Cannabis and Kids: California Assembly Advances Bill to Address Pediatric Poisonings
Antonio Ray Harvey| California Black Media
The Cannabis Candy Child Safety Act, Assembly Bill (AB) 1207, authored by Assemblymember Jacqui Irwin (D-Thousand Oaks), passed the Assembly with a 61-0 vote on May 25.
The bill aims to tackle the recent surge in pediatric poisonings and hospitalizations caused by the consumption of cannabis products.
AB 1207 — focused on the packaging and advertising of cannabis products –was introduced on the Senate floor for the first time on May 26 – a day after it cleared the Assembly.
“When Prop 16 was passed in 2016, there was a distinct promise to California voters that legalization of recreational cannabis would not come at the expense of our children,” said Irwin on the Assembly floor before members voted on the bill last week.
“But in reality, the very opposite has occurred. Poison Control Center calls due to pediatric exposures has skyrocketed since 2016, and they will only continue to increase as time passes,” Irwin continued her statement to her colleagues. “In 2021, California had 793 cannabis exposure calls to Poison Control Centers for children five years of age and under.”
According to Irwin, both illegal and illicit cannabis products are contributing to the rise in poisoning among children.
Since the passage of Proposition (Prop) 64, the Adult Use of Marijuana Act, companies have marketed hundreds of legal cannabis products in California that resemble candies and foods. These products are known to appeal to children and youth, proponents of the legislation claim. For example, a fruit-flavored, high-potency cannabis e-joint that mimics the now-banned JUUL nicotine e-cigarettes is known to attract teenagers.
Prop. 64 was a voter-led initiative in 2016 that legalized cannabis in the California. The law made possession, cultivation, and sale of cannabis or cannabis products legal for those over 21 years of age.
Supporters of AB 1207 claim the bill upholds the promise and intent of Prop 64 by introducing measures to protect children and youth. The bill more clearly defines and prohibits products, packaging, and marketing that
appeal to children or and teenagers, and prohibits flavored cannabis products known to hook kids.
“We must protect our children from the reckless labeling and marketing of cannabis products that are designed to be attractive to them,” Irvin posted to her Twitter account on May 22.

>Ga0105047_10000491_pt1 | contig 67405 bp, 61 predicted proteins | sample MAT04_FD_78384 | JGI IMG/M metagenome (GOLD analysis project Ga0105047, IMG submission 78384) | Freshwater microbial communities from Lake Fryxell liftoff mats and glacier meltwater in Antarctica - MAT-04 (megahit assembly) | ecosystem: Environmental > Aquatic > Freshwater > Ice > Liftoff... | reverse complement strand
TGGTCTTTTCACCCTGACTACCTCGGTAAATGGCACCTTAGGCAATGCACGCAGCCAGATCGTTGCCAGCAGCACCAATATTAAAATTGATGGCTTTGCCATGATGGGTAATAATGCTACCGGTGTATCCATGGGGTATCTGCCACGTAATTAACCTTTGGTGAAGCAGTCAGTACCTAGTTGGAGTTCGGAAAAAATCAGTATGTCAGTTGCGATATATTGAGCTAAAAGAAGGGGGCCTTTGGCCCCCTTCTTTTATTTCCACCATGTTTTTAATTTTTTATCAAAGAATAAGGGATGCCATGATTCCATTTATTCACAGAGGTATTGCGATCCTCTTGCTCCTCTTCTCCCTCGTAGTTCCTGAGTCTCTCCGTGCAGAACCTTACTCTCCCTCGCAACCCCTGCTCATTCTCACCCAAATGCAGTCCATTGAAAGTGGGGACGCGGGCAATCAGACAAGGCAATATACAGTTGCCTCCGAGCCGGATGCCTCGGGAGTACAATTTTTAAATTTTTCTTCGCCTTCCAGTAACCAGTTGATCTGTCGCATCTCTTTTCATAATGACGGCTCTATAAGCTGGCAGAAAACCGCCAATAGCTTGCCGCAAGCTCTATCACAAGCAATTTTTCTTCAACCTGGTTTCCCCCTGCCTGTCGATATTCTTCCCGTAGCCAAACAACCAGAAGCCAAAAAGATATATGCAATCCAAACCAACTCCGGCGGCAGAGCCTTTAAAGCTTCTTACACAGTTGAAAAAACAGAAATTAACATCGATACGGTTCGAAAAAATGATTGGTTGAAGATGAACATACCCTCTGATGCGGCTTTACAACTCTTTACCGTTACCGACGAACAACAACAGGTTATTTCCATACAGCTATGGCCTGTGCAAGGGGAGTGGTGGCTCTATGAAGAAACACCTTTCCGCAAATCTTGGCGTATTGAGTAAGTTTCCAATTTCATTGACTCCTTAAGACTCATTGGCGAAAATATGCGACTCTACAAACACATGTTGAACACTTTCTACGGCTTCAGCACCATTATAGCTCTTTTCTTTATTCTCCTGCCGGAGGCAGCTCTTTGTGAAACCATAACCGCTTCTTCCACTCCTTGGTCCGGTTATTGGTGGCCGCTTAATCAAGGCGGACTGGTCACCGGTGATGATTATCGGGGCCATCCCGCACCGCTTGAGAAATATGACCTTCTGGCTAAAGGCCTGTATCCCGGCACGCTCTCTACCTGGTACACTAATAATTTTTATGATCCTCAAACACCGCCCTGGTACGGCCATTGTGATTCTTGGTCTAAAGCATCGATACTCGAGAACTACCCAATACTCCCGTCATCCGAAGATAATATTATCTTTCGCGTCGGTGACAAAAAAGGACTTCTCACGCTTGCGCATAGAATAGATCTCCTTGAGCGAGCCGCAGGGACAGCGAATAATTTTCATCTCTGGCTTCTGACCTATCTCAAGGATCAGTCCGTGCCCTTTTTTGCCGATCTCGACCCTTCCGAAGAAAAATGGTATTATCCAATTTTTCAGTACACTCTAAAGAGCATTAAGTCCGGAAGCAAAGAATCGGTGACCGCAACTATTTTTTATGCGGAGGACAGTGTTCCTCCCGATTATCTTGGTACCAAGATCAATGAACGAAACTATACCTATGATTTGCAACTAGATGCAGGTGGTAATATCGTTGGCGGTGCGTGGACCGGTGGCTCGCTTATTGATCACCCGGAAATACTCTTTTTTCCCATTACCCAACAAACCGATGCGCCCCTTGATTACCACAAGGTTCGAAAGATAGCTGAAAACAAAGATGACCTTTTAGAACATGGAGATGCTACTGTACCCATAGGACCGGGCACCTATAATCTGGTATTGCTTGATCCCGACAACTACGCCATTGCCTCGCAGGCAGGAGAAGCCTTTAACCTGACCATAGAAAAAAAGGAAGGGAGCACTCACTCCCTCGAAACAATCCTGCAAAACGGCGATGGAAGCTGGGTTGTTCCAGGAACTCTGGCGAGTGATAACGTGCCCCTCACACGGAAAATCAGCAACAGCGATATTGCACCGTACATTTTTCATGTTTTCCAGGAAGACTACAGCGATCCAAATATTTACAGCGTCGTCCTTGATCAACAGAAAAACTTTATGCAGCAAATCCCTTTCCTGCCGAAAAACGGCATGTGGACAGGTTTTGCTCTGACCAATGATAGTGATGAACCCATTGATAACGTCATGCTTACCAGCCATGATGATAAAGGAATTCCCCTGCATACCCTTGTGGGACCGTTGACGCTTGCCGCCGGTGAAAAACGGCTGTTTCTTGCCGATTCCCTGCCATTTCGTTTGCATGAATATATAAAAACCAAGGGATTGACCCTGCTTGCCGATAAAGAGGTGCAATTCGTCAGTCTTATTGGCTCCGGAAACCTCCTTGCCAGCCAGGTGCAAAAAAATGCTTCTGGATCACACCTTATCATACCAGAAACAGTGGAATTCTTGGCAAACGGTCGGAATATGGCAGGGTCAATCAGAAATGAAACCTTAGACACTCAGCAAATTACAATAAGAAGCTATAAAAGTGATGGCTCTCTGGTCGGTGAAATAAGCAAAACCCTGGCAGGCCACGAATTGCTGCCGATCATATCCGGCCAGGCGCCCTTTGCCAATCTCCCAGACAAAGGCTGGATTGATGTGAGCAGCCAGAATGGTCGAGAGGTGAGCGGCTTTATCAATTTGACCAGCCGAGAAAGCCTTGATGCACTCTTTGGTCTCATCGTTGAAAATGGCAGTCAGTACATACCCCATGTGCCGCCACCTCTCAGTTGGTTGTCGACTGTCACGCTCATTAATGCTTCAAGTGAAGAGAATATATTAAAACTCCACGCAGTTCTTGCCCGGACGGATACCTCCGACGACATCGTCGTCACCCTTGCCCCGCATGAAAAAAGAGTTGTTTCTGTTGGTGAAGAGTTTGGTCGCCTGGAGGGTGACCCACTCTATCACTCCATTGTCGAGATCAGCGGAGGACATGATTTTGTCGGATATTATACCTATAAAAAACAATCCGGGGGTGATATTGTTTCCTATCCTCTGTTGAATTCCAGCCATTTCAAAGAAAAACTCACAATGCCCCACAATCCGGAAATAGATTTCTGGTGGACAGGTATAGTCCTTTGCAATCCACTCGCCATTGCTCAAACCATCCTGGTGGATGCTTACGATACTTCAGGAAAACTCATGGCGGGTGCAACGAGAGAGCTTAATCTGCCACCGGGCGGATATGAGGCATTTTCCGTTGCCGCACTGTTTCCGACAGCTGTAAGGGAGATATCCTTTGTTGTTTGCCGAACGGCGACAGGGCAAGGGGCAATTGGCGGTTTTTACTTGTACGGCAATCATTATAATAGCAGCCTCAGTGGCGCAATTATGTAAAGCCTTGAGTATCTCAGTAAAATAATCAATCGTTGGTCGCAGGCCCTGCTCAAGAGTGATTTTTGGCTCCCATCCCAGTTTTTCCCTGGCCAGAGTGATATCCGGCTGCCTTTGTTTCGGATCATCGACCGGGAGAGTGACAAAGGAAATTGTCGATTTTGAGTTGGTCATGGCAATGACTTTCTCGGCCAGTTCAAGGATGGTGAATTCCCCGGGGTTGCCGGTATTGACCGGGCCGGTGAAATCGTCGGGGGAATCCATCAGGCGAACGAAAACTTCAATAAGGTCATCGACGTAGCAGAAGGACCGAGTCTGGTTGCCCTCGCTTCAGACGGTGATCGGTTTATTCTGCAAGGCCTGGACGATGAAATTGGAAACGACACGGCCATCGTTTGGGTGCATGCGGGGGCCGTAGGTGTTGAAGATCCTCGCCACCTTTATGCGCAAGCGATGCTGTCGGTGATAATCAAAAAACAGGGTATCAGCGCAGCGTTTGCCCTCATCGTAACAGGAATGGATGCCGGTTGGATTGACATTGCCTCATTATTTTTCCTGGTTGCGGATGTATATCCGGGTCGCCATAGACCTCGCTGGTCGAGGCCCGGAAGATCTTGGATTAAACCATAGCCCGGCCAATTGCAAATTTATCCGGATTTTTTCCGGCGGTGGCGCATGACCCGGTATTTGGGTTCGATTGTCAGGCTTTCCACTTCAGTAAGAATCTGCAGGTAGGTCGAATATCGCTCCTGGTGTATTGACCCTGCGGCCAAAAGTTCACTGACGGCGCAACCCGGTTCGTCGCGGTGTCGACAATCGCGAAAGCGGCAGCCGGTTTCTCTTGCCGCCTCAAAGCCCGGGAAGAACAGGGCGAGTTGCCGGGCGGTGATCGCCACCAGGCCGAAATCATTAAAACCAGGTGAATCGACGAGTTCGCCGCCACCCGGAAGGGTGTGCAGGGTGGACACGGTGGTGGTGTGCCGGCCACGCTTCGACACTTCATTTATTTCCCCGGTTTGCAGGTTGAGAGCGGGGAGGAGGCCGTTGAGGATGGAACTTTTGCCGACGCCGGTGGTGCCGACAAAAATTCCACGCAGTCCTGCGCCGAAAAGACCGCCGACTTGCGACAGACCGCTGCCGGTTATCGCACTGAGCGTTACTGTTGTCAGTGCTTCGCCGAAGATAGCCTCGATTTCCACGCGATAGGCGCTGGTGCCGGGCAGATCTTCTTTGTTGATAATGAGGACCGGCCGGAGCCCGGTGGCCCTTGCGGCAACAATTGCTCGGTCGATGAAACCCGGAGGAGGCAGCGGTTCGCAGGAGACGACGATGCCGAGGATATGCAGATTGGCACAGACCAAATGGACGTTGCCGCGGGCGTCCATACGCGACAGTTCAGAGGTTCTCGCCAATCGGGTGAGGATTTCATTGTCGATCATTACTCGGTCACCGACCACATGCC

Irwin’s legislation aligns with other California laws that have made it illegal to sell flavored and vapor products to anyone under the age of 21.
California Controller Malia Cohen led the movement to eliminate the sale of vapor products, menthol cigarettes, and flavored cigars in the city of San Francisco when she was member of the Board of Supervisors there.
The products were eliminated because of the danger they presented to children. Now Irwin is focused on systemic regulatory failures and widespread cannabis commercialization that has led to Cannabis products within reach of the youth.
- Irwin shared the data below to support her argument for increased restrictions:
- Annual cannabis exposures reported to California Poison Control increased from below 200 in 2010 to over 1600 by 2020; 50% involved children, with half being under the age 12. There were only 16 total reported gummy exposures between 2010 and 2015 vs. 409 in 2020 alone.
- Cannabis-related emergency department visits in California increased by 75% between 2016 and 2020, mainly involving the consumption of plant material, followed by edibles, concentrates and vaping products, demonstrating that the problem extends beyond just edibles.
- At Rady Children’s Hospital in San Diego, children under age 10 testing positive for THC quadrupled since 2016, mostly from edibles, of which three quarters were from candies or gummies. Half led to hospitalization and one in ten to intensive care, costing over $15 million dollars just at one hospital.
Pediatricians, parents, public health, education, and youth advocacy groups joined California Assemblymember Irwin in a virtual press conference in support of AB 1207.
Dr. Natalie Laub, researcher at Rady Children’s Hospital and UC San Diego, has conducted research on accidental cannabis ingestion by children. Dr. Laub states that San Diego County accidental ingestions have increased from fewer than 10 cases in 2019 to 100 in 2022.
The issue can be prevented, Dr. Laub said.
“I have seen hundreds of young children become ill, many critically ill, after accidentally eating cannabis that looks like candy,” said Dr. Natalie Laub, Pediatrician and researcher at the University of California, San Diego. “With every child I see, I ask the same question…why does a drug that could kill a child have to look like a gummy bear? The answer is it doesn’t. AB 1207 would help keep cannabis products that look like candy out of the hands and bodies of our young children.”